After many years of running a business in Texas, you may be ready to retire or let someone else take charge of its ownership. When changing the ownership of a business, you have several options. Businesses can be sold to an individual or company outright, or sold by allowing the buyer to make payments. Depending on the type of business, the new owner may need to apply for a Texas sales tax and use permit. A health inspection also may be necessary if the business is located in certain Texas cities.
Sell the business to the company or individual. You may choose to accept one lump sum as payment, or you may accept payment in installments. If you take payments from the potential owner, you may agree to allow them to operate the business while installments are made. But ownership usually is not transferred until the final payment is made. You and the buyer also may come to a different sales agreement that works for both parties.
Return your sales tax and use permit to the Texas comptroller if your business involves the sale or lease of tangible personal property or you sell taxable services. Mail it to Texas Comptroller of Public Accounts, P.O. Box 13528, Capitol Station, Austin, TX 78711-3528. This allows the comptroller to cancel the permit in a timely manner. If the comptroller finds out through other channels that you are no longer in business, the permit is canceled automatically.
Instruct the buyer to fill out an application for a new sales tax permit. This can be done online through the second link in this article's Resources section. Notify the new owner that a change-of-ownership inspection may be needed, depending on the city in which the business is located. You may pay the inspection fee or require it of the buyer.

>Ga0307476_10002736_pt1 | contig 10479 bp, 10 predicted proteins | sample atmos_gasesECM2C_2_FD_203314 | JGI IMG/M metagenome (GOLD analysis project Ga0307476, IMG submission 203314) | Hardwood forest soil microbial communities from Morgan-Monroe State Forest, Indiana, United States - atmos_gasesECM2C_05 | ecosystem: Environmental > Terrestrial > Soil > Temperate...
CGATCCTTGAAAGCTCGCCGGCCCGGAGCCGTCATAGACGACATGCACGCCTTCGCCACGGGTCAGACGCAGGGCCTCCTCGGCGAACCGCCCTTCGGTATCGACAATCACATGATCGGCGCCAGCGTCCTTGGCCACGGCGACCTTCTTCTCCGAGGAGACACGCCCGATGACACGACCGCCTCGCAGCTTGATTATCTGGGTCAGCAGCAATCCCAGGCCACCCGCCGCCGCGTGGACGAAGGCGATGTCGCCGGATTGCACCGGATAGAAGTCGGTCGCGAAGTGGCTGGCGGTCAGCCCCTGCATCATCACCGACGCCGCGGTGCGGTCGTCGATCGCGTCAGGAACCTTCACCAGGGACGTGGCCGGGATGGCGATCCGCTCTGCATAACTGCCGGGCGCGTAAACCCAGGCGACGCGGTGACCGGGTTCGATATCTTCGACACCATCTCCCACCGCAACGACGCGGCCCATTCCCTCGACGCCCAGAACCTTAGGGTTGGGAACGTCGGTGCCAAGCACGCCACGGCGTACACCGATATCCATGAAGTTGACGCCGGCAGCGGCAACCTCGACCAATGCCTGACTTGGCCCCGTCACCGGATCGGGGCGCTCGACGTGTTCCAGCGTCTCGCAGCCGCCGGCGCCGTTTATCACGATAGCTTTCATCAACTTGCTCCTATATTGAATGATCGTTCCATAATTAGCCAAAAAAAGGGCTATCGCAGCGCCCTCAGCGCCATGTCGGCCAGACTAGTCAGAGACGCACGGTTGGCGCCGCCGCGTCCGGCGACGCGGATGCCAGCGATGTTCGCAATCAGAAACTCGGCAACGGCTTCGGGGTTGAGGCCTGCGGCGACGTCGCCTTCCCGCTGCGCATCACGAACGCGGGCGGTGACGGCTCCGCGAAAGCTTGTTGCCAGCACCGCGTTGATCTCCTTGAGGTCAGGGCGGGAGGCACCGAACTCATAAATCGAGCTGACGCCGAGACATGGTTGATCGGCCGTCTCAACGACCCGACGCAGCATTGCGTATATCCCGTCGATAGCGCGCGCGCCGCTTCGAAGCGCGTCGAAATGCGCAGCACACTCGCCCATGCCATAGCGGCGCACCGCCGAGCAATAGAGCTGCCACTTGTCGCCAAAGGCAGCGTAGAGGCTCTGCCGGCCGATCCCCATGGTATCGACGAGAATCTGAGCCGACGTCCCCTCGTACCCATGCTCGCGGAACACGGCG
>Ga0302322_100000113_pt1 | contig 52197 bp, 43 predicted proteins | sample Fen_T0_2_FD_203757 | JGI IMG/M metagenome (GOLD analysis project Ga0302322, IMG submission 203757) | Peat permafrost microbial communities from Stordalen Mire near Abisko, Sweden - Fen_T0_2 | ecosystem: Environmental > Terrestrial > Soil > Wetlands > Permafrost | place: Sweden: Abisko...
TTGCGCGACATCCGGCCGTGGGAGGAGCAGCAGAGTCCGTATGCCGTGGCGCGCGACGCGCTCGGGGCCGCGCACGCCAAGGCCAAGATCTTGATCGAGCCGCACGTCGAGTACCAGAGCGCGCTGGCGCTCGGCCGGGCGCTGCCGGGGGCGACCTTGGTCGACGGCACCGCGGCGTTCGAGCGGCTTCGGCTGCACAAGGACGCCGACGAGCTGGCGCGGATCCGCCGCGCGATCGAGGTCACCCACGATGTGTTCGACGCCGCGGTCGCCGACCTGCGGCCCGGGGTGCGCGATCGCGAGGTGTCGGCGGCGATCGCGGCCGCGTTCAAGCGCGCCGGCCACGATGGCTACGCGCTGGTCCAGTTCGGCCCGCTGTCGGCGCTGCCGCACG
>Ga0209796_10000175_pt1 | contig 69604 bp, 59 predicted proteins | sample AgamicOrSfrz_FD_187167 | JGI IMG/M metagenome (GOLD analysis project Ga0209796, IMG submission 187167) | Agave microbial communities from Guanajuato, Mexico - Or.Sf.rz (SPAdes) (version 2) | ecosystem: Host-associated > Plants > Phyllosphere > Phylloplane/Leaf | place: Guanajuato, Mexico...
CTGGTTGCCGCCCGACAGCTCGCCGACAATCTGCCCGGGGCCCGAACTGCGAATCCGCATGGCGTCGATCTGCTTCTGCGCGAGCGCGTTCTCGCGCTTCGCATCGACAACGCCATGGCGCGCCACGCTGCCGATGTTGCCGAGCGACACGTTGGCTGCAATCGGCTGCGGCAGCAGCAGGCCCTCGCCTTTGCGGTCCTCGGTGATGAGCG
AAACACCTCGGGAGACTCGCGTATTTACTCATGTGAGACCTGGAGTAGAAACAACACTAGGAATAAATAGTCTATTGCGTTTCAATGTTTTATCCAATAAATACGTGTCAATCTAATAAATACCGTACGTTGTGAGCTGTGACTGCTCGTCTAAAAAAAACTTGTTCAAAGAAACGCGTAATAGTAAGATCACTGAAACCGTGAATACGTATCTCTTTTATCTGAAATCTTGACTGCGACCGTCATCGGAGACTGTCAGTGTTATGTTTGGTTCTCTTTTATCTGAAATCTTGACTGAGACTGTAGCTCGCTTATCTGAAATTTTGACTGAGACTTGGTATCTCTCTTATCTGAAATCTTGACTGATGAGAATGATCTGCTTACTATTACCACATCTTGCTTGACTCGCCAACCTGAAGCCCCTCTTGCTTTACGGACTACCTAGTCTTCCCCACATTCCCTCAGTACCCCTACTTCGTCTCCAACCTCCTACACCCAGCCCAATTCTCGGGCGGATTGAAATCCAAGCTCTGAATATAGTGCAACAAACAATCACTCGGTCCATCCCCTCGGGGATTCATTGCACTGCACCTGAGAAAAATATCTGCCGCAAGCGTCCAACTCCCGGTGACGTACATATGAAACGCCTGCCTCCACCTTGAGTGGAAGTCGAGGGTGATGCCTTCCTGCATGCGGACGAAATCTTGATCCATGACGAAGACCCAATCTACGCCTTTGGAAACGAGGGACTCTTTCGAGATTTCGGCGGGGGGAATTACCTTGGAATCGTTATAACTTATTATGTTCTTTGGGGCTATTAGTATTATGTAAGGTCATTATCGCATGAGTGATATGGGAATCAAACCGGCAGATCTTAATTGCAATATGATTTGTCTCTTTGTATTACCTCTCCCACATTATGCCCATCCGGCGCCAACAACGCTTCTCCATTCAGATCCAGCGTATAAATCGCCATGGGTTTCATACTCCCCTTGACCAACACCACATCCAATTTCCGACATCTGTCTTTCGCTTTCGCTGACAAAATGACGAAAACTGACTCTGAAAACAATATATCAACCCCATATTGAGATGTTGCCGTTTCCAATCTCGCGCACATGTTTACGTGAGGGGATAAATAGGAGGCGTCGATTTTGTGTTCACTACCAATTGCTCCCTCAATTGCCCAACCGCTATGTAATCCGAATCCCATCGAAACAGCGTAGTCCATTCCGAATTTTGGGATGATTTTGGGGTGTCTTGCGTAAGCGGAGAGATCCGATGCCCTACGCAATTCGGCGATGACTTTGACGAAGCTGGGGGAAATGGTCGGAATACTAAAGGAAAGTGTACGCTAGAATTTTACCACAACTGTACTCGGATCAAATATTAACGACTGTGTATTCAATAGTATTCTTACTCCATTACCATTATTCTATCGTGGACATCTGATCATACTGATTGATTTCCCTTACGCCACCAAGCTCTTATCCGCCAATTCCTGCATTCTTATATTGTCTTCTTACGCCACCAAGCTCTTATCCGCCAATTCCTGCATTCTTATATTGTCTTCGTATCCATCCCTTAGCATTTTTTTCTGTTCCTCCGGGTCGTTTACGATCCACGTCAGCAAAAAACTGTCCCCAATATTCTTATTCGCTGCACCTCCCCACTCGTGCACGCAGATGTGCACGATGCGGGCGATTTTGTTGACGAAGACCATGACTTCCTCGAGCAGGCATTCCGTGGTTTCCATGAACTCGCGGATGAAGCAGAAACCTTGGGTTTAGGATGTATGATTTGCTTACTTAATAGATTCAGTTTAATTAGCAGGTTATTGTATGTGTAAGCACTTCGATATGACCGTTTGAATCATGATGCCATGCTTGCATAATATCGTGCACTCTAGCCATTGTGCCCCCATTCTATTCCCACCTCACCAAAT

Consult with an attorney if you do not believe you have the expertise to handle any final paperwork or details. Your attorney will meet with the buyer's legal representative to iron out any problems.
You may wish to consult an accountant or an appraiser to determine a selling price for your business.
- You may wish to consult an accountant or an appraiser to determine a selling price for your business.
Melissa King began writing in 2001. She spent three years writing for her local newspaper, "The Colt," writing editorials, news stories, product reviews and entertainment pieces. She is also the owner and operator of Howbert Freelance Writing. King holds an Associate of Arts in communications from Tarrant County College.